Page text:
Hearing from Coach Mike Tomlin

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Throughout the 2007 season, Coach Mike Tomlin will answer questions exclusively for Steelers Digest and Steelers.com. The following is one of those sessions. For the complete interview, pick up the latest issue ofSteelers Digest.

Q. Can you describe what the NFL playoffs are like for the players and coaches involved in them?

A. It's awesome, and by that I mean you feel the gravity of the moment on a daily basis. You understand you're playing single-elimination football. You understand you're playing against the very best. The margin for error is very minimal. It brings out the best in all of us, players and coaches, and that's what makes it special. The atmosphere is electric, and it's not something you can manufacture.

Q. In some other sports – hockey and basketball to name two – the game changes from the regular season version to the playoff version. Does football change during the playoffs?

A. Scarcity is what makes this game different. In the sports you mentioned, you're talking about best-of-seven series, and the single-elimination element of this heightens the game.

Q. Can a team actually take its game to another level for the playoffs, and how is that achieved?

A. I don't necessarily subscribe to taking your game to the next level. I view it as guys capturing the moment, making plays at critical times and identifying guys who are capable of doing that. If that's taking your game to the next level, then I agree with it. To me, it ultimately boils down to playmaking and guys who are capable of making game-changing plays. The kitchen gets hot in January.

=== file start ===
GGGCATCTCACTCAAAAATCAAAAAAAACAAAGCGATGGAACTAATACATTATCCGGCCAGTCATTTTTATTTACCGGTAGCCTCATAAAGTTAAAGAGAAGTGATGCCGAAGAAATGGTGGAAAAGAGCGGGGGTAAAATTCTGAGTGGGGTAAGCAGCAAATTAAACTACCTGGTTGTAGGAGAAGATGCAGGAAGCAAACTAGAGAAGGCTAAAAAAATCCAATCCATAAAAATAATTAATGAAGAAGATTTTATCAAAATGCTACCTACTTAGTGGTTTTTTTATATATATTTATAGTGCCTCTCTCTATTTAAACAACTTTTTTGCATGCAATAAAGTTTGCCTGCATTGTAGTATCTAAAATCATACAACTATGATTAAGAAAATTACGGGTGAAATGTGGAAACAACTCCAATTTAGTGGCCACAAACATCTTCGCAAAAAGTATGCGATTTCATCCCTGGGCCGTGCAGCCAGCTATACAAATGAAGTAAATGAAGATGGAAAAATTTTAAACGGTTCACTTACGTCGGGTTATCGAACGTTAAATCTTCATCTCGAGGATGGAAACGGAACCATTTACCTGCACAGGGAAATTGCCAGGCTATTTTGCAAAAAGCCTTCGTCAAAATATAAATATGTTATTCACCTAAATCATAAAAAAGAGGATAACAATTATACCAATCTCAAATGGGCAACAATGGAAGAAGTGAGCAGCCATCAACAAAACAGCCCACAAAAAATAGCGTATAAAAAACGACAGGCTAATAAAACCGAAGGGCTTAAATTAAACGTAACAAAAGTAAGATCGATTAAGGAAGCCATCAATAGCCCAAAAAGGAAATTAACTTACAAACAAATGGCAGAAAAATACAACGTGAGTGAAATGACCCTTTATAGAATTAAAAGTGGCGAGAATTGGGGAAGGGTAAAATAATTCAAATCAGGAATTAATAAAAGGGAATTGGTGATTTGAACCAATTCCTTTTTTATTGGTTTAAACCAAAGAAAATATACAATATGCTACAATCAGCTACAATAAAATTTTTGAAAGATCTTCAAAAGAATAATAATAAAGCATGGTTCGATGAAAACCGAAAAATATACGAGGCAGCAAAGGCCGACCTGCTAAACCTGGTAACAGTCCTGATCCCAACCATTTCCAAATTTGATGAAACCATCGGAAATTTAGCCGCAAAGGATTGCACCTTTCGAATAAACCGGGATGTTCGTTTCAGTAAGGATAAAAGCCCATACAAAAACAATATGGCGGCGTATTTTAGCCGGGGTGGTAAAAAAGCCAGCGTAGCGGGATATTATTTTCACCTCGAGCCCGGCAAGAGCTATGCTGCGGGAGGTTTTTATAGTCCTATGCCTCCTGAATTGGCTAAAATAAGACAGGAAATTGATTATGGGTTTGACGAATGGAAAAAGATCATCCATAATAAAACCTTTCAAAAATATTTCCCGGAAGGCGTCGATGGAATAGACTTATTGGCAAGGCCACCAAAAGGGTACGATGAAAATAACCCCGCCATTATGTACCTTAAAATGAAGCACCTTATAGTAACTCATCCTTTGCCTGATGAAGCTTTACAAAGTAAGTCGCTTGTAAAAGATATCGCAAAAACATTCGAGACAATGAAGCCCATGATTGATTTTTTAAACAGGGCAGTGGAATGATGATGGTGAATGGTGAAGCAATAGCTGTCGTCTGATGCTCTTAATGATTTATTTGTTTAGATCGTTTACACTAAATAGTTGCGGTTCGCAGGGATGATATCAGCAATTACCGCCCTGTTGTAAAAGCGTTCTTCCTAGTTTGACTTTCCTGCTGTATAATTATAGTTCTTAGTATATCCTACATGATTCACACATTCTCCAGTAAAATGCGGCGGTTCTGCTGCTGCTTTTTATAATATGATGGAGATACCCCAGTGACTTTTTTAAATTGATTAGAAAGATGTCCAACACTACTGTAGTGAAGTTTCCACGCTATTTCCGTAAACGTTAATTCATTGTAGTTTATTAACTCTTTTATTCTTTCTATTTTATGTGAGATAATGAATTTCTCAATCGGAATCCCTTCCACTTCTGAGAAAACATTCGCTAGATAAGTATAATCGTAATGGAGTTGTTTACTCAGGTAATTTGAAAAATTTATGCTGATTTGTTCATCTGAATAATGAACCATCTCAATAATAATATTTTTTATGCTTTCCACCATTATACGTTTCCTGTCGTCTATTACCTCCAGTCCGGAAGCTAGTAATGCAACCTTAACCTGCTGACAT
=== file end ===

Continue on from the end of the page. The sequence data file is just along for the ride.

Q. In an AFC playoff field that includes New England and Indianapolis, the Steelers definitely are in the role of underdog. Do you relish that role?

A. I'm really ambivalent to it. If you listen to prognosticators, we were picked to finish third in our division, so I don't worry about underdog or favorite, or anything of that nature. I know that we have a seat at the table, and so we're going to eat.

Q. You have said you don't want a team that rides the emotional roller-coaster, but can't emotion be used as a positive tool in the playoffs?

A. It is a tool. Maybe I'm misunderstood when I make that statement. It's OK to be emotional, but you can't let your emotions consume you. When you use it as a positive, when you use it for energy, it's a good thing. I try to control emotion in that way, rather than allow emotion to control me.

Q. Do you consider the act of simply making the playoffs an accomplishment?

A. I think it's a necessity to get an opportunity to win a world championship. Our goal is and always will be the pursuit of Lombardi trophies. So, making the playoffs is a requirement.

Q. You have said you don't care which team you meet in the first round of the playoffs because you have to beat them all. I perceive that to mean you aren't afraid of any team. But is there any sense of wanting to get some payback on the teams that beat you in the regular season?

A. Not a payback element, but there is a familiarity element. You like to play teams that you have played before, because you get a sense of the matchups, you understand how they're going to attack you schematically. Conversely, they get to say the same thing, but familiarity brings comfort, no doubt.

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